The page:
Saturday, April 9, 2011

QR Codes and School PR

The following is a guest post by Lauren Bingham from the Texas School Public Relations Association. It is cross-posted  over on the TSPRA Blog:

What in the world are QR Codes?

At the grocery store, a bar code scanner reads the bar code on your product and tells the register what it is and how much it costs. QR Codes use the same concept.

People can now use their cell phone cameras (bar code scanner) to read QR Codes (bar codes), which instantly directs their phone to a designated website, PDF, contact information, video, etc.

Sufficiently confused? Let’s use it in an example scenario. Pretend I’m a PIO at Mainstreet ISD–my district is holding a TRE (tax rate or tax ratification election) and we’re holding a community meeting next week. We’ve built this awesome webpage with all kinds of information and graphs and videos explaining how school finance works and why we need to pass this TRE. But if we just tell them about the website, we risk them forgetting to go there after the meeting, or forgetting the URL altogether.

From the creator’s end
So I take my webpage URL, let’s say it’s, and go to one of many QR Code generating websites, plug in my URL and it will automatically create a unique QR Code (just like a bar code). That QR Code has my link embedded in it so that anyone who scans it will be automatically directed to our TRE website. I can then print this QR Code on any posters or handouts we distribute at the meeting, I can make a giant display version so that anyone in the audience can scan it from their seats, I can even print it on t-shirts or stickers if I wanted to. 
You can create a personal account on many of these QR Code generator websites that will allow you to see how many people are scanning your code, change the link (without changing the bar code) that your users are directed to, password protect your code or set it to expire at a certain date.

From the user’s end
While there are tools that make this technology available on any phone with a camera, it’s really most usefully for smart phone users. All I need to do is go to the app store on my phone and download a QR Scanner app–there are a bunch out there, not all of which work as well as the next, particularly for BlackBerry which seem to have a difficult time. Then, whenever I see a QR Code I want to scan, I open the QR Scanner app, which will typically activate my phone’s camera, then point the camera at the QR Code until your camera can scan the code–just like you’d do at the grocery store. Depending on the app, it’ll typically identify the file, URL, video, etc. that the QR Code is linked to and will ask you if you want to open it.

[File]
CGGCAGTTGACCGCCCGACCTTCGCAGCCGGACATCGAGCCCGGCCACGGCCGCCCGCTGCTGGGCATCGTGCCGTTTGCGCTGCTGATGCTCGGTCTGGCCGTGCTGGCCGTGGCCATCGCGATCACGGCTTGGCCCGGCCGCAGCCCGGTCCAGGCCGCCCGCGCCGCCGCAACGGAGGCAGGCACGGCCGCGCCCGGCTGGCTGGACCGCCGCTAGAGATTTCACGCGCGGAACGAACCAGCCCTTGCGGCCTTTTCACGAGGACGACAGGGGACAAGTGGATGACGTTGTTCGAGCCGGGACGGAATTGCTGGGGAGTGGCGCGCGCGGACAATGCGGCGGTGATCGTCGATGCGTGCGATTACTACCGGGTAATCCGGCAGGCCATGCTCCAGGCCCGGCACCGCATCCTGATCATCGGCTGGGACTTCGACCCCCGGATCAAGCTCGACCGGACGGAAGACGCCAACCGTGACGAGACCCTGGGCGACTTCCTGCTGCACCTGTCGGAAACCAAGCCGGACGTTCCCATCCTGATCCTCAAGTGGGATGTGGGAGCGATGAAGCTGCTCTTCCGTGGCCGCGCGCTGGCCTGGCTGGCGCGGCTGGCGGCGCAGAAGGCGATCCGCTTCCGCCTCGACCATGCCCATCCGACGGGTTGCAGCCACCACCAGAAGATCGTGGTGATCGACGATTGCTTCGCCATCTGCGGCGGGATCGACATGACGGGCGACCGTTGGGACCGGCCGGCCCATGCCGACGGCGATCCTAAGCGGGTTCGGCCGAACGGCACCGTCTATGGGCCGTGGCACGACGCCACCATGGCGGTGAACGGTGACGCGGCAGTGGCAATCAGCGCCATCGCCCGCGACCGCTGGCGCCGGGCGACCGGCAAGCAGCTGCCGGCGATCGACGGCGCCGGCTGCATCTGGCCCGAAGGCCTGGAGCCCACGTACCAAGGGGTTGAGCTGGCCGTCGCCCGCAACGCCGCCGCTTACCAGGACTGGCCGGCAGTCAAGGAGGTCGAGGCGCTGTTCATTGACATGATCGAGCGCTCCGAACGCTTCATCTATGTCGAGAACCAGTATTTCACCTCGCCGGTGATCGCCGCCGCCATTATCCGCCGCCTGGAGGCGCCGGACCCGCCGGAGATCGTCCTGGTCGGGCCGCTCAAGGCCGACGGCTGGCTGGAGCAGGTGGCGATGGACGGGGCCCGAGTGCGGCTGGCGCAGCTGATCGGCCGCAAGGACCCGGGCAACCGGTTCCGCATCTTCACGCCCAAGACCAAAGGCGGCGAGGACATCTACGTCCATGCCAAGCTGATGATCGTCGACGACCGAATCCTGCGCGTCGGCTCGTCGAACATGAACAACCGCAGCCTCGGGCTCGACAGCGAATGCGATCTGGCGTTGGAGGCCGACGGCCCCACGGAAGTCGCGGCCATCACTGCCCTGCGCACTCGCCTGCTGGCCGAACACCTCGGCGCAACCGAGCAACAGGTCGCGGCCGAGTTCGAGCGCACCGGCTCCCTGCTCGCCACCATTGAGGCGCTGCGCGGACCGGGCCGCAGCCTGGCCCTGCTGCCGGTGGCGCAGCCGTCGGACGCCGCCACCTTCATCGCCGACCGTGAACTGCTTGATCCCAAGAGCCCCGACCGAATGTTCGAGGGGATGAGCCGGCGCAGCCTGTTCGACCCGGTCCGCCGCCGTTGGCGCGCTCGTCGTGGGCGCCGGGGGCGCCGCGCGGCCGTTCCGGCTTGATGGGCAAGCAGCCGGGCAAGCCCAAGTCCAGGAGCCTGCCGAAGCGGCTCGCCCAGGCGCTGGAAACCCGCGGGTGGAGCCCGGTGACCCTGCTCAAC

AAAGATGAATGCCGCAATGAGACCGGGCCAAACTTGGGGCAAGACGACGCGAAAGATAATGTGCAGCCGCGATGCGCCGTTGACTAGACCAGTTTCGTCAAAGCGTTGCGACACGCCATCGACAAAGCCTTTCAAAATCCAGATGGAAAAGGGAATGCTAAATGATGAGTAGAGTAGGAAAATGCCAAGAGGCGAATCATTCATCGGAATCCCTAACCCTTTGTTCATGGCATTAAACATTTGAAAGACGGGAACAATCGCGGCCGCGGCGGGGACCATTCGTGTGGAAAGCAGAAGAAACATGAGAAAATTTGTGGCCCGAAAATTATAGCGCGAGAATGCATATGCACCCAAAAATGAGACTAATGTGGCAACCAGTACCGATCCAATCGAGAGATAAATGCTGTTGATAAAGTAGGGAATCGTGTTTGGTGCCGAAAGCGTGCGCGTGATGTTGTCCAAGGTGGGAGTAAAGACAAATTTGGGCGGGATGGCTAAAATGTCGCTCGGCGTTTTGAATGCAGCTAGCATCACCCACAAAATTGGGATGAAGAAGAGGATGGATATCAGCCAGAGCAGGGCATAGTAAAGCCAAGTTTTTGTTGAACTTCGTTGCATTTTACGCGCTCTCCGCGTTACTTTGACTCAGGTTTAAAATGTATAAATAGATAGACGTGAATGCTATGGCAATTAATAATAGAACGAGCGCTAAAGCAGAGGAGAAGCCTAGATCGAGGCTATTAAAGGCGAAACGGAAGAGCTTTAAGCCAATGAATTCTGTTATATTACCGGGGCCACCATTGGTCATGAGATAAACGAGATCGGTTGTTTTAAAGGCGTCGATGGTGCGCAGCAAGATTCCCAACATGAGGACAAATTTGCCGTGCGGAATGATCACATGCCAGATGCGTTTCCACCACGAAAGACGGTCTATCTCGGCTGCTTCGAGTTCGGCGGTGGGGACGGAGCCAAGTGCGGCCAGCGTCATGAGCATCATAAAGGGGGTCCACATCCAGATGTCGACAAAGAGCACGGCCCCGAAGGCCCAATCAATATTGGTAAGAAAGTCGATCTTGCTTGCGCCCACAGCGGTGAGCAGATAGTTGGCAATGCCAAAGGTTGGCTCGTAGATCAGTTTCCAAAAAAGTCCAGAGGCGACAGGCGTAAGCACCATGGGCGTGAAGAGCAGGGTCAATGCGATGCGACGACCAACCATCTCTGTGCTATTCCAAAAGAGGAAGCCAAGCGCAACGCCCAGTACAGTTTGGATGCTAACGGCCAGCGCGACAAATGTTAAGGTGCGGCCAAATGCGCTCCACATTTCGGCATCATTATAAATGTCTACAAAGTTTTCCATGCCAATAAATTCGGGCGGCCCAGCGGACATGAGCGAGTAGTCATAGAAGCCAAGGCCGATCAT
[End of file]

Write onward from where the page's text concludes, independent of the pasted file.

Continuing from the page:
Because there’s linking involved, this does require a wireless connection on your phone, which involves data usage and the fees associated with it. If the code links to a PDF, Word doc, Google map, calendar event, etc., these will likely be saved onto my phone; websites, however, will not be saved unless through the phone’s browser history.

So what are some other ways school districts can use QR Codes?

  • Using codes on back to school materials to link to school calendars (some tools will allow users to integrate your calendar into their phone’s calendar) or school supply lists
  • Displaying codes at the front of schools that will link to school contact information, TEA ratings, etc.
  • Displaying codes at graduation that link to do’s and don’ts, a PDF of the program or information on school-sponsored graduation night activities
  • Posting codes in teachers lounges and workrooms with links to internal communication materials
  • Collateral materials with codes to your district’s fundraising initiatives–information on branded licenses plates, website that allows them to purchase tickets for your event, online store for school/district merchandise, etc.
Considerations before diving in or writing them off
  • Consider your audience–how many of your parents or community members are using smart phones? What about students?
  • While this technology has caught fire in Asia, and is growing in popularity among the techie Westerners, many people may still be unaware of QR Codes and how they work (even if they already have the technology to use them). Before rolling out any coded materials, take the time to educate your constituency.
  • The mystery of these codes can, however, create more interest in using them and finding out what they do.
  • This technology is free for you to produce and free (besides data usage) for them to scan and use.
  • Because your codes will generally redirect users to existing content, this doesn’t require a third-party developer, or drafting usage policies, or monitoring for misuse, or purchasing expensive/complicated hardware or software. This is just a more direct way to get them from point A to point B.